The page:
Electromyography (EMG) Introduction
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Electromyography, or EMG, involves testing the electrical activity of muscles. Often, EMG testing is performed with another test that measures the conducting function of nerves. This is called a nerve conduction study. Because both tests are often performed at the same office visit and by the same personnel, the risks and procedures generally apply to both tests.
Muscular movement involves the action of muscles and nerves and needs an electrical current. This electrical current is much weaker than the one in household wiring.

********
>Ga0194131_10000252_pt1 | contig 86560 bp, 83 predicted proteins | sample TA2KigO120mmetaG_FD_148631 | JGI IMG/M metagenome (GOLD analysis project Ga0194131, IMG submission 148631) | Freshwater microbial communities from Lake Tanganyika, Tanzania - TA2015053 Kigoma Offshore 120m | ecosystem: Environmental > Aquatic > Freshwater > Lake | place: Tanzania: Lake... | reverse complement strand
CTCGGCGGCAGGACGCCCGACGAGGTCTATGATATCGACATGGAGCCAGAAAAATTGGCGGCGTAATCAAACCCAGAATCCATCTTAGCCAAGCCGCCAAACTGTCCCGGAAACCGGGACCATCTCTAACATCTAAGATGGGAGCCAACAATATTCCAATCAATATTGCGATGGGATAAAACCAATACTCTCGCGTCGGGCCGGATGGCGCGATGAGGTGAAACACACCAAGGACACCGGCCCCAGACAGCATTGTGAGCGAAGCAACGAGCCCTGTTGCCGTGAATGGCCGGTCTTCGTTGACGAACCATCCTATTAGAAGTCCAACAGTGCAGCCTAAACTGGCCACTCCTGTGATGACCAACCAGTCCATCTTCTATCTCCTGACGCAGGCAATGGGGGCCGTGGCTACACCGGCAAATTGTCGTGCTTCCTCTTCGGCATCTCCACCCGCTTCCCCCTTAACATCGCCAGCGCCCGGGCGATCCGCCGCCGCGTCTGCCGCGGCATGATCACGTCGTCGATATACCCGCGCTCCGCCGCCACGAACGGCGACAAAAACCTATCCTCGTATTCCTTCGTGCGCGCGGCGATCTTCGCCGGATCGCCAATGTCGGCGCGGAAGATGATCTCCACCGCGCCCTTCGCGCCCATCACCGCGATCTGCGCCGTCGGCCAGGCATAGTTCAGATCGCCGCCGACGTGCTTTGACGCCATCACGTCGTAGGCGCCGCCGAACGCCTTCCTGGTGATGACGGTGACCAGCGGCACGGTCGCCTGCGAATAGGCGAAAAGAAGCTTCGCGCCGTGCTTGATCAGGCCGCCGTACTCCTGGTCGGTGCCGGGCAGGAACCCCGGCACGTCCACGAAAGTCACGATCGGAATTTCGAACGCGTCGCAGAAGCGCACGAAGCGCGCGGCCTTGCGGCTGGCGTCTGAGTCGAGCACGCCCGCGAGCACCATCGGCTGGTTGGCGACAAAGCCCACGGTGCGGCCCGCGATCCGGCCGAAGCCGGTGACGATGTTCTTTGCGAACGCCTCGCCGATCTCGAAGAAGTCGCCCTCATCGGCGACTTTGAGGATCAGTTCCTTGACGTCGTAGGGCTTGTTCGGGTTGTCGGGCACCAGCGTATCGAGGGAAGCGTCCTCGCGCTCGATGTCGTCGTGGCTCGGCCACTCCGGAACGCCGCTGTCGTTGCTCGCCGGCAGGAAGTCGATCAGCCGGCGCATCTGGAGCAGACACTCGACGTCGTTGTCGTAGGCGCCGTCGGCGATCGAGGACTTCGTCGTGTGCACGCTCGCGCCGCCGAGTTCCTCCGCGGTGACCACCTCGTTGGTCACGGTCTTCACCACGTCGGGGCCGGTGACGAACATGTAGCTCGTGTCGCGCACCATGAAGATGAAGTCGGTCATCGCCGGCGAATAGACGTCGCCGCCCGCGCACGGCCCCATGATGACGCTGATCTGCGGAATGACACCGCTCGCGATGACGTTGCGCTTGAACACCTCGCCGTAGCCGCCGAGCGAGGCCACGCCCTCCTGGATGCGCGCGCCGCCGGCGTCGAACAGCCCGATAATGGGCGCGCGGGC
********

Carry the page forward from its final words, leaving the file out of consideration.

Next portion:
In some medical conditions the electrical activity of the muscles or nerves is not normal. Finding and describing these electrical properties in the muscle or nerve may help the doctor diagnose the patient's condition.
EMG may aid with the diagnosis of nerve compression or injury (such as carpal tunnel syndrome), nerve root injury (such as sciatica), and with other problems of the muscles or nerves. Less common medical conditions include amyotrophic lateral sclerosis, myasthenia gravis, and muscular dystrophy.
Medically Reviewed by a Doctor on 12/4/2014
J. Stephen Huff, MD
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Since the measuring device has been constructed by the observer . . . we have to remember that what we observe is not nature itself but nature exposed to our method of questioning.